The deaths of thousands of cattle in last week's blizzard hit hard at the economic base of West River livestock producers.
But the loss of horses hit at the ranch-country heart.
"They're the love of our lives," Bud Ireland said, a Box Elder area rancher who lost six young horses in the storm.
Cattle losses that could reach into the tens of thousands have received the most attention. But ranchers across western South Dakota lost horses as well. Many horses. The storm that started with hard rain and blew up into snow and strong winds sent livestock of all kinds scattering across the plains.
"When a blizzard comes, they get disoriented. They just follow the wind," said Bud Ireland's daughter, Kami, a Rapid City veterinarian. "They keep walking, and in a lot of cases with cattle, they get hung up on fences or in draws. And once they go down, they kind of give up."
Like other ranchers, Bud Ireland has had to follow the trail of fallen livestock across his ranch, a brutal chore that he never imagined would come.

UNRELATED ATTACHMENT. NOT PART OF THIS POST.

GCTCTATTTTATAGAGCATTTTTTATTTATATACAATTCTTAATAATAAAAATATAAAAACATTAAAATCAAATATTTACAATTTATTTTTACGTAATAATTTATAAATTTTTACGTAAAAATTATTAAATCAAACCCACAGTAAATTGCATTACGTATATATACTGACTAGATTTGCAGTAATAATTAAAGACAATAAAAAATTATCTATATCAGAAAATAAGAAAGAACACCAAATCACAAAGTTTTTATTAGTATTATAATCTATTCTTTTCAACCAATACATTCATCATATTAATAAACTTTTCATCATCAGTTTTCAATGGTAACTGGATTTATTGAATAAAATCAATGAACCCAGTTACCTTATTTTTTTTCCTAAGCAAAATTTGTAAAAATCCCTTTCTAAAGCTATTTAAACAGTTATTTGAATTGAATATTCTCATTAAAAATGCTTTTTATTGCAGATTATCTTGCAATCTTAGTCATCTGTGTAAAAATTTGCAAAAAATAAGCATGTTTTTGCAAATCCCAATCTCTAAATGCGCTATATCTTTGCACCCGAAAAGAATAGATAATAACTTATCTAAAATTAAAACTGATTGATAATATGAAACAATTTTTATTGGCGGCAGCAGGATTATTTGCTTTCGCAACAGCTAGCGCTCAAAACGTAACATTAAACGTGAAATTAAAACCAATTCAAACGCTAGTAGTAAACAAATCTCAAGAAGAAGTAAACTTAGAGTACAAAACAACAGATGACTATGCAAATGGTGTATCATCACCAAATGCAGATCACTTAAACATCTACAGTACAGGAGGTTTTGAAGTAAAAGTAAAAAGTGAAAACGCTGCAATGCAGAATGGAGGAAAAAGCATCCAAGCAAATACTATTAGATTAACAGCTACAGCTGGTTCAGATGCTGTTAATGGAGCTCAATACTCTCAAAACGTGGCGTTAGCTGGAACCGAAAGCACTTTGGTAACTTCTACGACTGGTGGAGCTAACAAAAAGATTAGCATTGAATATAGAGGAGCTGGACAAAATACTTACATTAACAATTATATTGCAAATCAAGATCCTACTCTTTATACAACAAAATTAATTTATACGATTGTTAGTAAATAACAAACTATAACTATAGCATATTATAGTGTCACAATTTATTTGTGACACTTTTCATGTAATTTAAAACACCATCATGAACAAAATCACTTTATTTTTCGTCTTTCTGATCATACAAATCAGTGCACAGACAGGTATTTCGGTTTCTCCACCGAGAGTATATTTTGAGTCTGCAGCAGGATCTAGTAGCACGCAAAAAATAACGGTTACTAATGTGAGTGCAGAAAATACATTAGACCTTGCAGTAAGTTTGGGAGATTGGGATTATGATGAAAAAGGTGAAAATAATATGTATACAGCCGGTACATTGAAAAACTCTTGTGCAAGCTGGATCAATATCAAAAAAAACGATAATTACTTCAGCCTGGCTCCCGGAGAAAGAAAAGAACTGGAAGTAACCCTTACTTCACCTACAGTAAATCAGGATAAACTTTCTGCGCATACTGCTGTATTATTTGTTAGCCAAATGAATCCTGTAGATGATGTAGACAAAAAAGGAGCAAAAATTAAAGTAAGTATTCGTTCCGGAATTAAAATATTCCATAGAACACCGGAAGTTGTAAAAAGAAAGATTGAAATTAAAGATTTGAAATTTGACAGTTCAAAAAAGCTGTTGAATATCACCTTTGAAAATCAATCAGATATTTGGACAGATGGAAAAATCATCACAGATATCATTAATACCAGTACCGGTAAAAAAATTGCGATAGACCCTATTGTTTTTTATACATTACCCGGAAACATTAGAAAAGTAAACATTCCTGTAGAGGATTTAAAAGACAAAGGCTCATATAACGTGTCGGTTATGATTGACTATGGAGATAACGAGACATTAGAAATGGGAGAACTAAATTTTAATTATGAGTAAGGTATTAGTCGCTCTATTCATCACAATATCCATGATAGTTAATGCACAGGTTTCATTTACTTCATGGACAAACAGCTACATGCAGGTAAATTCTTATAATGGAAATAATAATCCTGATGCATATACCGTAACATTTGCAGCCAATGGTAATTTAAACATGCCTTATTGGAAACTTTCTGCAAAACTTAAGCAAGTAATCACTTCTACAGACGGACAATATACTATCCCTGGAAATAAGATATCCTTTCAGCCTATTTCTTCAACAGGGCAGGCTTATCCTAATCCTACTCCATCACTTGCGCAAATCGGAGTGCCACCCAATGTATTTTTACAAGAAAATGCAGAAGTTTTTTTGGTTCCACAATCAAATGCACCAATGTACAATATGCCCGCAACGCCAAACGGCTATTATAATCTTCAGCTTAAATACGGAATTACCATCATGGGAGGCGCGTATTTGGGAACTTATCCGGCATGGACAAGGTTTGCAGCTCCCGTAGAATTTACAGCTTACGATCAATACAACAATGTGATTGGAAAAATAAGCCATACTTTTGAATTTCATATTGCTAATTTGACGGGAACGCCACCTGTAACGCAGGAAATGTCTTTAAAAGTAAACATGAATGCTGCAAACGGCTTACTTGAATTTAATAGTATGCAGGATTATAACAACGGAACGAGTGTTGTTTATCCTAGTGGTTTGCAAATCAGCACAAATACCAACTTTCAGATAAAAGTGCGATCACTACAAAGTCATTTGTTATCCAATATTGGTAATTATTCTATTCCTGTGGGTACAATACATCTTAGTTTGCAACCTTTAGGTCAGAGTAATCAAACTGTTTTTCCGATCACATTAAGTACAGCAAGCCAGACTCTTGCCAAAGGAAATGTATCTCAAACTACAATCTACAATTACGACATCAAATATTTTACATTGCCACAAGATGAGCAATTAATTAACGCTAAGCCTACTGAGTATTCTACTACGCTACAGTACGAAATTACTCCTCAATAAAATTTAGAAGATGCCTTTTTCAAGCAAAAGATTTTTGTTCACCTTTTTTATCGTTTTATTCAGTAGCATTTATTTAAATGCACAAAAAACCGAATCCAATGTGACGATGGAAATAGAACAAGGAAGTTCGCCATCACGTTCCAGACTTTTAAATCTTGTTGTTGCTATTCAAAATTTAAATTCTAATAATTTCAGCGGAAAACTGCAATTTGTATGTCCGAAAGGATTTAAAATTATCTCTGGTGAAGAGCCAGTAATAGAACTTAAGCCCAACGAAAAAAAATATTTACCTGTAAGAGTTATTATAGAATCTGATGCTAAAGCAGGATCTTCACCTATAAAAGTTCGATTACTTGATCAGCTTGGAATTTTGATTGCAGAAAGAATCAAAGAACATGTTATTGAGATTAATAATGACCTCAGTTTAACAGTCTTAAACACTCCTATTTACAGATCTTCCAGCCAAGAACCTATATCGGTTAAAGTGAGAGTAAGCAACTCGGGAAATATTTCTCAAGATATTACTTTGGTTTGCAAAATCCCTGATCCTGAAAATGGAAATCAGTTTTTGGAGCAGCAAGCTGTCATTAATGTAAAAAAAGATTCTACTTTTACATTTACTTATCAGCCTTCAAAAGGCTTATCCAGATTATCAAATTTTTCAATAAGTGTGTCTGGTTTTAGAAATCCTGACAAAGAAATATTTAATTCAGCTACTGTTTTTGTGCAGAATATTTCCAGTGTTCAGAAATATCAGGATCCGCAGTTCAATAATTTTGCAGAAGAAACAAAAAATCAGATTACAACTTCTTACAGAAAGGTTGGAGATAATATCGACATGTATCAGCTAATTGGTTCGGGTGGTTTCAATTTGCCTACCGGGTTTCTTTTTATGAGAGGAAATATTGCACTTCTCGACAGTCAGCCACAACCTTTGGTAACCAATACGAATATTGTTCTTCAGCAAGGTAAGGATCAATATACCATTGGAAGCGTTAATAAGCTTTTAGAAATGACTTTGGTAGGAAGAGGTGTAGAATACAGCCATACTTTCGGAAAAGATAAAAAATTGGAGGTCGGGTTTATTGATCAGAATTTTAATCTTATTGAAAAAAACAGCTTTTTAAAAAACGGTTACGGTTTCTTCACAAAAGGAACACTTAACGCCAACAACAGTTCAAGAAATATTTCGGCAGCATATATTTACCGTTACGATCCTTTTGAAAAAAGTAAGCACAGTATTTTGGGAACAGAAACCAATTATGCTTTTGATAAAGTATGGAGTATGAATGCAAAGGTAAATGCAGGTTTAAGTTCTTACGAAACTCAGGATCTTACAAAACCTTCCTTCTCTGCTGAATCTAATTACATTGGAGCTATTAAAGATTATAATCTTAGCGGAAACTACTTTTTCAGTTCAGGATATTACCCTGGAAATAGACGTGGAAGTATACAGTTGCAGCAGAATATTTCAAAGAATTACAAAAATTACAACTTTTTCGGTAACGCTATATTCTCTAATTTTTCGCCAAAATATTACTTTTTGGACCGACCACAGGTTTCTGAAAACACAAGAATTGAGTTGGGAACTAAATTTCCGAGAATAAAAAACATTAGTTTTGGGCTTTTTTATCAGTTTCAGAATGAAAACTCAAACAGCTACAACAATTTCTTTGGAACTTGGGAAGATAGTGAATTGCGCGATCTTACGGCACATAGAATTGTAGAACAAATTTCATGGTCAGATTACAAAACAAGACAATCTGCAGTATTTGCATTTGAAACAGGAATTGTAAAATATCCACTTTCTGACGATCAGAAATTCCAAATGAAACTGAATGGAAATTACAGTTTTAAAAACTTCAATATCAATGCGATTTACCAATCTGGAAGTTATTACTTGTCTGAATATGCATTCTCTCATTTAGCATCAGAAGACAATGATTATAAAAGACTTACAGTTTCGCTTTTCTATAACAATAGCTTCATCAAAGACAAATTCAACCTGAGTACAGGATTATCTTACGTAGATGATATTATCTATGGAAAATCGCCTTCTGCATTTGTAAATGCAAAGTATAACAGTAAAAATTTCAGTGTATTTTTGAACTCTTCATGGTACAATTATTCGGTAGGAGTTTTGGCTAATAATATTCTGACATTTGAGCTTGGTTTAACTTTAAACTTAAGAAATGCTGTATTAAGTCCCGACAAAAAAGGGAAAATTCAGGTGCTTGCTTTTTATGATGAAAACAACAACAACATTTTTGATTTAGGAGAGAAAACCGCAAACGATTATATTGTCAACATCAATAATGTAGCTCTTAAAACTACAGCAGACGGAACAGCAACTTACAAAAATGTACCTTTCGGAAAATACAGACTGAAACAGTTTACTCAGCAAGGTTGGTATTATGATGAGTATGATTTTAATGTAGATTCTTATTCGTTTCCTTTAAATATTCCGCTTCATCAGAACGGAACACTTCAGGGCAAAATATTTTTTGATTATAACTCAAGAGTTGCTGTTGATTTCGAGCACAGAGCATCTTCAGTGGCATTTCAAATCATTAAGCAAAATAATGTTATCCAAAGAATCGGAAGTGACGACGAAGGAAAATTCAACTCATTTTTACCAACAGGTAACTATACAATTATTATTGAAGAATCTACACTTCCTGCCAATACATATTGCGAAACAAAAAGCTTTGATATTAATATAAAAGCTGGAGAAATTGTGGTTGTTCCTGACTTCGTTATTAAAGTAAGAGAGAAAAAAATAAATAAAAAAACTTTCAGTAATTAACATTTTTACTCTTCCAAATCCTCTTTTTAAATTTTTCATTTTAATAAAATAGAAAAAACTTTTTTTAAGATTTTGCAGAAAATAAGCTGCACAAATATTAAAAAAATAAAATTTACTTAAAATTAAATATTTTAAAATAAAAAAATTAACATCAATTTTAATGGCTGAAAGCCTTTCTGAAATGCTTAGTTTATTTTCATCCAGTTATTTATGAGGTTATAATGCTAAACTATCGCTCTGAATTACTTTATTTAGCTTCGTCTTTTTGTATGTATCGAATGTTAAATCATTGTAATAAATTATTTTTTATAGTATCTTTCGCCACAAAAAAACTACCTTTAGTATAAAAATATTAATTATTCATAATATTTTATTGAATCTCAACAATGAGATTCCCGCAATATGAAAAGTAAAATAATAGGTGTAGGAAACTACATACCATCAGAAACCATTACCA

"I lost most of my cow herd. Just ride the direction the path took them, and all you find is dead bodies without any rainbow at the end. It's not fun. It's not anything any man should have to go through."
Even worse than the carcasses of cattle far out in the snow is the sight of the Ireland horses emerging from drifts near the road they travel every day.
"They're pretty much buried in a 20-foot snow bank, you know, so we have to wait to get them out of there, and can't get their bodies out just yet. So I'm unfortunately driving by them every day. And it's pretty devastating."
But Ireland has duties to living animals as a Rapid City veterinarian. So she must make the sad drive to town, while lamenting the much-beloved horses that she lost.